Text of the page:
A common seen user requirement for Master Data Management (MDM) solutions is an ability to copy the content of the attributes of an existing entity when creating a new entity. For example when creating a new product you may find it nice to copy all the field values from an existing similar product to the new product and then just change what is different for the new product. Just like using copy and paste in excel or other so called productivity tools.
We all know the dangers of copy and paste and there are plenty of horror stories out there of the harsh consequences like when copying and pasting in a job application and forgetting to change the name of the targeted employer. You know: “I have always dreamed about working for IBM” when applying at Oracle.
The exact same bad things may happen when doing copy and paste when working with master data. You may forget to change exactly that one important piece of information because you miss guidance on the copied data within your system of entry.
Using an inheritance approach is a better way. This approach is for product master data based on having a mature hierarchy management in place. When creating a new product you place your product in the hierarchy where it will inherit the attributes common for products on the same branch of the hierarchy and leave it for you to fill in the exact attributes that is specific for the new product. If a new product requires a new branch in the hierarchy, you are forced to think about the common attributes for this branch through.
For party (customer, supplier and other business partner) master data you may inherit from the outside world taking advantage of fetching what is already digitalized, which includes names, addresses and other contact data, and leaving for you to fill in the party master data that is specific to your way of doing business.
traditionally, most PIMs work as described. Personally, I find it a very creative yet disciplined mechanism to resolve a lots of interesting business problems.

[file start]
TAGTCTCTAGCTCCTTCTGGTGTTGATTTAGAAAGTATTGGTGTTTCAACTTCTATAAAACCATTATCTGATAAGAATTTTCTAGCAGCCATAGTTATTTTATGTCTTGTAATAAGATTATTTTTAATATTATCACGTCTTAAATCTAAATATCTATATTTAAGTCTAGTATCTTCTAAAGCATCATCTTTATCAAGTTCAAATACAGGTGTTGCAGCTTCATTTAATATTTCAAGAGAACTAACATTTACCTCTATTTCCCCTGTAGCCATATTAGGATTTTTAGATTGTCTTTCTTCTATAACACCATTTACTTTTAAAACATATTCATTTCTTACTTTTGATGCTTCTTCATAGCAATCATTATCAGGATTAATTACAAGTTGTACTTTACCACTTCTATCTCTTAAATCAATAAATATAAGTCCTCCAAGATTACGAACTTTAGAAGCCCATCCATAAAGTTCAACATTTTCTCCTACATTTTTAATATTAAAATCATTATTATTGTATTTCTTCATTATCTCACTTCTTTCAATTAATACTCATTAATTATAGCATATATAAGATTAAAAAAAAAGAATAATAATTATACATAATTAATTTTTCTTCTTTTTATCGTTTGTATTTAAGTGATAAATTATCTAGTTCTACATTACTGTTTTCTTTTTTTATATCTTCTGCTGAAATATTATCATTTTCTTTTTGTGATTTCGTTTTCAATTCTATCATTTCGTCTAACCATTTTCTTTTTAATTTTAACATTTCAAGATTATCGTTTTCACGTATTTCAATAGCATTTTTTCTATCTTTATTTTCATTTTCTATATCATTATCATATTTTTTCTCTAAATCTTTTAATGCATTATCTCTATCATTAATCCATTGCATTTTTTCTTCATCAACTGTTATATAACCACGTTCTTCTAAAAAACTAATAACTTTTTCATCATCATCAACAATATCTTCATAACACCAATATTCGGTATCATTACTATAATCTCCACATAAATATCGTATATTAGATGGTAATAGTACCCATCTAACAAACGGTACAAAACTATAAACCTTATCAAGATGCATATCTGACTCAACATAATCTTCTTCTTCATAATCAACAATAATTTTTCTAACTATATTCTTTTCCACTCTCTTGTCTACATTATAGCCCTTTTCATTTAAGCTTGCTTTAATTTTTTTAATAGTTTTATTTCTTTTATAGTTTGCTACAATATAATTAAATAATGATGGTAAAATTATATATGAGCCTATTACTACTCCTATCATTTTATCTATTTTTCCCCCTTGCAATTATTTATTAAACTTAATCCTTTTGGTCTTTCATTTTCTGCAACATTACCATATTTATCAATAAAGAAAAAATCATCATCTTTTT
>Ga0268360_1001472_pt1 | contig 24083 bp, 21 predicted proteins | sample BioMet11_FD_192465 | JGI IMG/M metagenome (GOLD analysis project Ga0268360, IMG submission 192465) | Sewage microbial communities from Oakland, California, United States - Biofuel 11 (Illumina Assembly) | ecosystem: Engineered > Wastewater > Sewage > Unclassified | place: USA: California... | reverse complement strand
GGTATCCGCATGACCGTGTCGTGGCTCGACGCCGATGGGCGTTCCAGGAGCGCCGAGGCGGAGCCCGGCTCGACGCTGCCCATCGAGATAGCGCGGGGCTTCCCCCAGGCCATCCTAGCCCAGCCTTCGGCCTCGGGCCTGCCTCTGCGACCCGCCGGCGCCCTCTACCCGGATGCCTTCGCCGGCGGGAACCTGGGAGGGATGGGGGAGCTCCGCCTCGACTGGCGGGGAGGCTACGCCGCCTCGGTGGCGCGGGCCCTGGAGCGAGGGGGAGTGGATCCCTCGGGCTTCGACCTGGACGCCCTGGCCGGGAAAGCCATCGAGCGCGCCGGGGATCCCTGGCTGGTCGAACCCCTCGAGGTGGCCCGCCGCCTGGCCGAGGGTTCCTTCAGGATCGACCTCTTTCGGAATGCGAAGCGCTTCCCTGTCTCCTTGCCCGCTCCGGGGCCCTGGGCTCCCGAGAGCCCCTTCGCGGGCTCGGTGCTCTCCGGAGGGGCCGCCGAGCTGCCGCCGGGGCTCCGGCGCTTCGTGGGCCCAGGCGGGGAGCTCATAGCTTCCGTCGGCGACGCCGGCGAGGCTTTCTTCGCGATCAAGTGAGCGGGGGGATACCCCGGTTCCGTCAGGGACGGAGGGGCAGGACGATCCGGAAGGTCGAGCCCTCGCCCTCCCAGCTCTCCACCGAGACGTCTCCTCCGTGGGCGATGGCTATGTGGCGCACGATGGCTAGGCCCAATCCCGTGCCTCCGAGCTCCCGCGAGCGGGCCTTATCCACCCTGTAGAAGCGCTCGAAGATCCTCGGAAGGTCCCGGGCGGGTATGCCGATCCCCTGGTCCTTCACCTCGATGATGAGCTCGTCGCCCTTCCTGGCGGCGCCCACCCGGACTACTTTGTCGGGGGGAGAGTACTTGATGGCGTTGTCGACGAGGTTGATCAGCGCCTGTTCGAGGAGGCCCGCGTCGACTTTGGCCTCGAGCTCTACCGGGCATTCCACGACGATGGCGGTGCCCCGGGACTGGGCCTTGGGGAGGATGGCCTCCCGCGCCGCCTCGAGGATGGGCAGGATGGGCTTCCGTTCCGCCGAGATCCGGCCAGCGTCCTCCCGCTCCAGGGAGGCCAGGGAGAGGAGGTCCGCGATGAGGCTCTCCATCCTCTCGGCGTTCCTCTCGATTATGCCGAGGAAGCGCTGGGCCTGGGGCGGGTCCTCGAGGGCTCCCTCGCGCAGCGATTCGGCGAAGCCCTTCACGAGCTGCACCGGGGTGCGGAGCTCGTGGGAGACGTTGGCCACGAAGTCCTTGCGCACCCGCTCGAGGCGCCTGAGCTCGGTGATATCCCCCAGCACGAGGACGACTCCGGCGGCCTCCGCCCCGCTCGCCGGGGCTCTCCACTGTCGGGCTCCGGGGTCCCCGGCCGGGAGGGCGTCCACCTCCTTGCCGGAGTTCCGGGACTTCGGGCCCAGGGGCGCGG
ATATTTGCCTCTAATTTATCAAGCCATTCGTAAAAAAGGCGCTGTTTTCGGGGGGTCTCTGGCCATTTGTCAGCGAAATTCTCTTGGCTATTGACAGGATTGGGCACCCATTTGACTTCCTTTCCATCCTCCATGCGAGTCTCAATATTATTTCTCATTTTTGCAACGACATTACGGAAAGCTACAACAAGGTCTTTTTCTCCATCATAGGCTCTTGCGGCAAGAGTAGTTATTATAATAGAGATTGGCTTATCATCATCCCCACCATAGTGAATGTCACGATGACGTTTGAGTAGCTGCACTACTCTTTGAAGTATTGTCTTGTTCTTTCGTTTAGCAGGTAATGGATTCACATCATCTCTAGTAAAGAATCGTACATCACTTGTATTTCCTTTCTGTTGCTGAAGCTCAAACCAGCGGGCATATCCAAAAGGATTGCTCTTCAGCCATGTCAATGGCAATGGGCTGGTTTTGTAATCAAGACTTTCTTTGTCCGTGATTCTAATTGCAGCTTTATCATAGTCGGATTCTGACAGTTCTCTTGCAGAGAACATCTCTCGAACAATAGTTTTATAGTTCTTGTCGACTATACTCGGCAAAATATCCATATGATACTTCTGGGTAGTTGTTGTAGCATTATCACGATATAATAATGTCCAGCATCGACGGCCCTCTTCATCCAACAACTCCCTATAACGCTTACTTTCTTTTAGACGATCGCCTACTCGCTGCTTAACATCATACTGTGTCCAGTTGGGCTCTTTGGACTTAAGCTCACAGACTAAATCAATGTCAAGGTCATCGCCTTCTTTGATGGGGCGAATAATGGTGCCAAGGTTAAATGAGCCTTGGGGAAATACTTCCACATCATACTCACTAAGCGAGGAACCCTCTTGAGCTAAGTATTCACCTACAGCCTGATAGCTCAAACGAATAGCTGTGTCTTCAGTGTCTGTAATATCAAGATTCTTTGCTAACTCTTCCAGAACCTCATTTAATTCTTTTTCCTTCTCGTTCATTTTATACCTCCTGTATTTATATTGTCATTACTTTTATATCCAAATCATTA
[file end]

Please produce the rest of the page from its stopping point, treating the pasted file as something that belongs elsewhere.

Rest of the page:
At the same time, there seems to be an alternative way to think about that. In fact, one may argue that defining a family of products by specifying core attributes (like defining a class in an OO language) is closer to the way retailers and manufacturers think. For example, the family “Watch” would specify the core attributes of a watch e.g. type = analogic, digital, smart, wrist=leather, etc. Any watch created in the system will then be associated with this family (a concrete item can be part of one family or be an orphan) and will inherit those core attributes.
Obviously there will be hierarchies to classify these products but the association to hierarchies would be a way to add/remove new features to the product. In the example above, a marketing classification could be “Spring Campaign 2016” with a node SmartWatch where the marketing team has defined these additional features: free shipping, money back, a new description. Inheritance is implemented for features too. These features are also in relation to the channel where the product will be distributed.
This needs further elaboration but the implications are far more reaching than my summary let’s on.
In many PIMs this can be achieved with workarounds but it is not native i.e. it may be perceived as complex by a business audience.
Hope to find time to articulate it properly – maybe with two pair of hands 😉
Thanks Michele for elaborating on this one. I agree, most PIM systems takes the lead on this functionality compared to more traditional MDM solutions.